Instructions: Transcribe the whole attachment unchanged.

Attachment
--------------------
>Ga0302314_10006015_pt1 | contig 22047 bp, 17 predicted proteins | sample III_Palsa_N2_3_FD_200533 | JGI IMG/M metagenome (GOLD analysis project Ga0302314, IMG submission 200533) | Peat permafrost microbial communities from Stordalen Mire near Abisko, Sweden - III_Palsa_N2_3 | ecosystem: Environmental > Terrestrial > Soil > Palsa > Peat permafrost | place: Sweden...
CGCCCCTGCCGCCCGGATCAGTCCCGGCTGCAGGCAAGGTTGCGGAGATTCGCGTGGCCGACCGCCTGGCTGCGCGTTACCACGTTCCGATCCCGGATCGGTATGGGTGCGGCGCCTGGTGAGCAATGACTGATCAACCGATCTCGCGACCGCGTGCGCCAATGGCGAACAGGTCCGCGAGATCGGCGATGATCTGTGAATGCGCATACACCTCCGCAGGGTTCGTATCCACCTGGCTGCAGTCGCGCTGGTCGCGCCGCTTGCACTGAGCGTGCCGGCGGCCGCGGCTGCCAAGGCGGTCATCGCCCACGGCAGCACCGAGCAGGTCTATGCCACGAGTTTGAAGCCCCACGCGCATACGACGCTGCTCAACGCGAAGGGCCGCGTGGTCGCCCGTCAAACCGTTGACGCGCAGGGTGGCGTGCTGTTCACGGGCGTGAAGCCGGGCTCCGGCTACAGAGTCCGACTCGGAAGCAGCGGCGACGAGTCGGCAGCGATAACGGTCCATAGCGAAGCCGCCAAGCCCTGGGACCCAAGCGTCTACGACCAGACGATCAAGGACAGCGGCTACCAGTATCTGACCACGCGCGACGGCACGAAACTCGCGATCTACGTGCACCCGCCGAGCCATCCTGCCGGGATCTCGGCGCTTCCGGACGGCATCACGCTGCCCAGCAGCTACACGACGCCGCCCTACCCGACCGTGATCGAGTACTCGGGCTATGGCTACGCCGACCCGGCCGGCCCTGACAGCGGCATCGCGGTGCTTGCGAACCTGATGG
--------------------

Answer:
>Ga0302314_10006015_pt1 | contig 22047 bp, 17 predicted proteins | sample III_Palsa_N2_3_FD_200533 | JGI IMG/M metagenome (GOLD analysis project Ga0302314, IMG submission 200533) | Peat permafrost microbial communities from Stordalen Mire near Abisko, Sweden - III_Palsa_N2_3 | ecosystem: Environmental > Terrestrial > Soil > Palsa > Peat permafrost | place: Sweden...
CGCCCCTGCCGCCCGGATCAGTCCCGGCTGCAGGCAAGGTTGCGGAGATTCGCGTGGCCGACCGCCTGGCTGCGCGTTACCACGTTCCGATCCCGGATCGGTATGGGTGCGGCGCCTGGTGAGCAATGACTGATCAACCGATCTCGCGACCGCGTGCGCCAATGGCGAACAGGTCCGCGAGATCGGCGATGATCTGTGAATGCGCATACACCTCCGCAGGGTTCGTATCCACCTGGCTGCAGTCGCGCTGGTCGCGCCGCTTGCACTGAGCGTGCCGGCGGCCGCGGCTGCCAAGGCGGTCATCGCCCACGGCAGCACCGAGCAGGTCTATGCCACGAGTTTGAAGCCCCACGCGCATACGACGCTGCTCAACGCGAAGGGCCGCGTGGTCGCCCGTCAAACCGTTGACGCGCAGGGTGGCGTGCTGTTCACGGGCGTGAAGCCGGGCTCCGGCTACAGAGTCCGACTCGGAAGCAGCGGCGACGAGTCGGCAGCGATAACGGTCCATAGCGAAGCCGCCAAGCCCTGGGACCCAAGCGTCTACGACCAGACGATCAAGGACAGCGGCTACCAGTATCTGACCACGCGCGACGGCACGAAACTCGCGATCTACGTGCACCCGCCGAGCCATCCTGCCGGGATCTCGGCGCTTCCGGACGGCATCACGCTGCCCAGCAGCTACACGACGCCGCCCTACCCGACCGTGATCGAGTACTCGGGCTATGGCTACGCCGACCCGGCCGGCCCTGACAGCGGCATCGCGGTGCTTGCGAACCTGATGG